Adding drop ship: Three technology approaches

by | Jun 9, 2016

Every day, countless more retailers are making drop ship fulfillment a requirement for any new supplier. As a result, more vendors are deciding to offer drop shipping and trying to figure out the best way forward. Some suppliers consider this as a painful and non-value added process. However, others see supporting drop ship fulfillment as yet another opportunity to grow business within a retailer’s brick and mortar channels.

Some process and technology updates will be required in doing so. As I detailed in my first post on the subject, process updates range from having to handle a higher volume of smaller orders and more frequent status updates to managing multiple branded retailer packing slips.

So what is needed technology-wise? Let’s back up a step. In a nutshell, drop ship fulfillment requires absolute transparency and cooperation between trading partners. All must be able to seamlessly exchange electronic documentation and intelligence — everything from item setup and inventory position to purchase order, order statuses, invoice and item information to real-time shipping alerts, order tracking numbers and inventory feeds — to keep consumers happy at the end of the chain.

This involves ongoing communication between back-office systems across multiple organizations, and EDI or another fulfillment option to make it all possible. As a supplier, you can manage the technology side of things in one of three ways:

  1. Do it yourself. If you have the resources in house, you can choose to handle the integration, data exchange and updates yourself. This approach helps to keep up-front expenses down, but scaling to full capacity can take some time. And since IT is not a core competency for most suppliers, the resources required for a DIY approach can cost more in the long run compared to other options.
  1. Outsource to a 3PL. A growing number of third-party logistics providers (3PL) are getting into the game, furnishing technology and staff to act as a fulfillment liaison between suppliers and retail consumers. The upside is that suppliers can scale quickly and capitalize on the 3PL’s resources and better shipping rates, which can cut shipping costs by 40% or more. The downside is that the outsourcing component is only partial. The supplier is still responsible for getting orders to the 3PL, which involves many of the same documentation, alert and update responsibilities as handling things yourself.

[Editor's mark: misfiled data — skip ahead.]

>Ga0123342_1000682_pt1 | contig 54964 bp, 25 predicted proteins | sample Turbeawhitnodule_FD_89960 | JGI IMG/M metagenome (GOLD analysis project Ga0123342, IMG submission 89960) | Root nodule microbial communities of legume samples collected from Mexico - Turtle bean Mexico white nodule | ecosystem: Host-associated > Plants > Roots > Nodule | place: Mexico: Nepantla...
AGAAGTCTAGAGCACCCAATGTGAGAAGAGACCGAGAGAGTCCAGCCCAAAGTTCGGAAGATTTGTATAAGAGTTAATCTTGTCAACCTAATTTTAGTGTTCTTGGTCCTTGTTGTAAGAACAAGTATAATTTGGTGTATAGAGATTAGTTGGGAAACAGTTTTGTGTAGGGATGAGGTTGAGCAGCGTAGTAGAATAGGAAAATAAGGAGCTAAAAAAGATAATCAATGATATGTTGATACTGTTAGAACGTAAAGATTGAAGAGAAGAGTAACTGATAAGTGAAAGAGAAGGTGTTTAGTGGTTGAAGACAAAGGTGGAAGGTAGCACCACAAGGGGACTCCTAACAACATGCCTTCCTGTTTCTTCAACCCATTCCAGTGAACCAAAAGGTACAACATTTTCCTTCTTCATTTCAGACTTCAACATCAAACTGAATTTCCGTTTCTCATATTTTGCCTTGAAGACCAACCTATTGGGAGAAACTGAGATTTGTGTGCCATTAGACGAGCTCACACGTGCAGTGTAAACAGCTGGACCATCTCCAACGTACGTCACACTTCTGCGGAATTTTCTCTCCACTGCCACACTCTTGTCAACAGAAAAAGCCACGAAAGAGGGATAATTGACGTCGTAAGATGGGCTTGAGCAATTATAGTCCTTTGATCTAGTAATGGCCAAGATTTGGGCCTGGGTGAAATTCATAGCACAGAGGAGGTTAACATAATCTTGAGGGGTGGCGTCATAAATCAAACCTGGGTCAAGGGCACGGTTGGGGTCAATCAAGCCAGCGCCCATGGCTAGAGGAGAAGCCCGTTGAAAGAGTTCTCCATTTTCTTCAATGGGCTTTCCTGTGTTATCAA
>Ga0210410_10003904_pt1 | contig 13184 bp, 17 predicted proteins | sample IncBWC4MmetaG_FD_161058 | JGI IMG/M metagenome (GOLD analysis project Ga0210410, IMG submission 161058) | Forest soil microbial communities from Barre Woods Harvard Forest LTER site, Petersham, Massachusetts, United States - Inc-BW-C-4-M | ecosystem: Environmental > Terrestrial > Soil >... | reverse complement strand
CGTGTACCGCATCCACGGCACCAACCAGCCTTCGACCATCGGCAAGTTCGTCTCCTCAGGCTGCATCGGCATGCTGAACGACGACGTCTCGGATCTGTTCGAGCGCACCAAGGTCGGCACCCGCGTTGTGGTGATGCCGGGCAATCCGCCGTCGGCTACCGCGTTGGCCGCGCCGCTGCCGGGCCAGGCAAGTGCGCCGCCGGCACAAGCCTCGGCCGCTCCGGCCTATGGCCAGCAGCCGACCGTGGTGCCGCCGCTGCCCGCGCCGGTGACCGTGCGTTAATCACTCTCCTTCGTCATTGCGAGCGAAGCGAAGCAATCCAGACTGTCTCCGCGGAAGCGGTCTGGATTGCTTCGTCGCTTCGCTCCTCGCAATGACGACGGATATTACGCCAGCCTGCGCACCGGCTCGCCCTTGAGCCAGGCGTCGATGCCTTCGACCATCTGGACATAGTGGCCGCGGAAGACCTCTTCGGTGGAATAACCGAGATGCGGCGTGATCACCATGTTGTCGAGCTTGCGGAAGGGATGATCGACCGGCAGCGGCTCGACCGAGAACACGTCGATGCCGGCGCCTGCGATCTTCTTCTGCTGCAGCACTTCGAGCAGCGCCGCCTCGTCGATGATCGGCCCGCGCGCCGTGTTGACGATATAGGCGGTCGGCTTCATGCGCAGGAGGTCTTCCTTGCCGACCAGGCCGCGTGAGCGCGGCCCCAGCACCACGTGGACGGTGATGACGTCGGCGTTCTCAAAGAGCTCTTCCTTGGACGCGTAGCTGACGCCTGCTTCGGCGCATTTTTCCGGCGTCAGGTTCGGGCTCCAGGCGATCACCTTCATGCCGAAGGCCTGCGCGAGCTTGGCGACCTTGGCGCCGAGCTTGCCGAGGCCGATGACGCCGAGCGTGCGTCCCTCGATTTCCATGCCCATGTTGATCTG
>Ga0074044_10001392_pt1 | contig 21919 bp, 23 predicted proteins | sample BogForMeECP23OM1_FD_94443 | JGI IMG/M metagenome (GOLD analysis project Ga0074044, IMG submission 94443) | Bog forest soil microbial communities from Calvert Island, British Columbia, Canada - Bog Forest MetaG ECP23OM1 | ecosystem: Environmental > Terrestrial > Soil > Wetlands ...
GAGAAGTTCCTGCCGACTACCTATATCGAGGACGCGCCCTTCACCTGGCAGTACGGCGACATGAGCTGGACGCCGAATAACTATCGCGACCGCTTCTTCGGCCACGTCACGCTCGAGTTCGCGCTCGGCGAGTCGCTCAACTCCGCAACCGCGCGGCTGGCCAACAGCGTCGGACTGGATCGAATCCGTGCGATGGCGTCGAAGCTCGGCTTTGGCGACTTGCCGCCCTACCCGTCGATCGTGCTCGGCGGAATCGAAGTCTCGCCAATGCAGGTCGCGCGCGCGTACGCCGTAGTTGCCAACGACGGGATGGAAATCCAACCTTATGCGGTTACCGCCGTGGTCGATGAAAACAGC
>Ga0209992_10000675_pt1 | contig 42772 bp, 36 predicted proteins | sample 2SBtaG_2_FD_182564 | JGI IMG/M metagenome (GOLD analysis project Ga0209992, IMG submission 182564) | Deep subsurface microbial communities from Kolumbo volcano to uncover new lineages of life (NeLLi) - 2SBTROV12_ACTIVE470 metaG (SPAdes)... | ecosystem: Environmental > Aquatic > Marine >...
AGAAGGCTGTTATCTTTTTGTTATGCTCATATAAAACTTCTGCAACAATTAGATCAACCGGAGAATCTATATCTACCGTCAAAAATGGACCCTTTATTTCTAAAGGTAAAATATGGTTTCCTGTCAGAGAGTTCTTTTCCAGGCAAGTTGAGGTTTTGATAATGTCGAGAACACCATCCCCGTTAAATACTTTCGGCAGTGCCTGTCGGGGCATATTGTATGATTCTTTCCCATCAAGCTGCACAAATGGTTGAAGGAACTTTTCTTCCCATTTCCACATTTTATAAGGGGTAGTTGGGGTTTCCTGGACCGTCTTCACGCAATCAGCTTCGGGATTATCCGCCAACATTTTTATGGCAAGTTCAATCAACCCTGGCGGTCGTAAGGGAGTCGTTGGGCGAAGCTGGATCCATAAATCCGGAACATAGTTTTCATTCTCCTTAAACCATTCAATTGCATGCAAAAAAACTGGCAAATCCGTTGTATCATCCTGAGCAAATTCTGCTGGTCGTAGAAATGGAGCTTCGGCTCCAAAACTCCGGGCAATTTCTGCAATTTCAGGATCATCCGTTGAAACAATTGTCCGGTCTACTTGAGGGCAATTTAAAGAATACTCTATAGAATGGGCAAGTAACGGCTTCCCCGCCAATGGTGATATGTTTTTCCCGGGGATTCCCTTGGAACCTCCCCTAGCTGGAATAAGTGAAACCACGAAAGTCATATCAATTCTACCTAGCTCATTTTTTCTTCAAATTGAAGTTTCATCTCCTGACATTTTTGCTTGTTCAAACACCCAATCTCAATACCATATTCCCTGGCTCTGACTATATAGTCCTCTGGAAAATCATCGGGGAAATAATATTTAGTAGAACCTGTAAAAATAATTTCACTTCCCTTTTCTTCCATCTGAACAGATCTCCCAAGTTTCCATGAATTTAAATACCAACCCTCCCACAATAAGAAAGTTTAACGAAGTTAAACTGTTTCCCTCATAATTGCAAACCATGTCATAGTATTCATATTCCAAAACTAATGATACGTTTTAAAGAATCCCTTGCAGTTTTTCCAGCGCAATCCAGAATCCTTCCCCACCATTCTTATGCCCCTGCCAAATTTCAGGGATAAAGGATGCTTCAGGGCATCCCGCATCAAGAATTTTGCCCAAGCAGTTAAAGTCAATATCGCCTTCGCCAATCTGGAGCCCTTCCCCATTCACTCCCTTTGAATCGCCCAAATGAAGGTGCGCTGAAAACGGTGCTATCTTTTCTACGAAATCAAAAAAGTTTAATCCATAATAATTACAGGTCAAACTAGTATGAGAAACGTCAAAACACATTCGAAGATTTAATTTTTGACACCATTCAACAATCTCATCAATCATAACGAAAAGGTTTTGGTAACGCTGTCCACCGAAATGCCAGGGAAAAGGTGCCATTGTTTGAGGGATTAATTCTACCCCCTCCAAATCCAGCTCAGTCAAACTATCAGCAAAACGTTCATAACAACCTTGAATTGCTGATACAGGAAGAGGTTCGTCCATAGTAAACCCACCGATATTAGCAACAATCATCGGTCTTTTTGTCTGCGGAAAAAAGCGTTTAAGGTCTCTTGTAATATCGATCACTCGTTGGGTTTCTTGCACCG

1. Join a retail network. With this final option, a business that specializes in retail supply chain software handles all drop shipping technology on the supplier’s behalf. Scaling is immediate and virtually infinite, and the supplier can manage multiple retailer accounts through a single mobile app or web portal. This service comes with a monthly subscription fee, but the high levels of speed, efficiency and scalability it provides can result in excellent long-term returns.

The SPS Retail Network offers a variety of proven solutions for helping suppliers quickly and cost-efficiently adopt drop ship fulfillment capabilities. Please contact us to learn more.

Want to learn more about drop shipping?

Want to learn more about drop shipping?

Are you a Retailer, Supplier or 3PL wanting to learn more about EDI requirements for drop shipping? Learn about drop shipping benefits, fulfillment options and which electronic data transactions make it work based on your business type.

EDI Guide for Drop Shipping

Scott Bolduc

Director of Supply Chain Strategy at SPS Commerce
Scott Bolduc is a multi-time winner of the Supply & Demand Chain Executive Pros to Know. He has worked with e-commerce retailers on their growth strategies and helped retailers transform their freight spending strategies to maximize efficiencies.
Scott Bolduc

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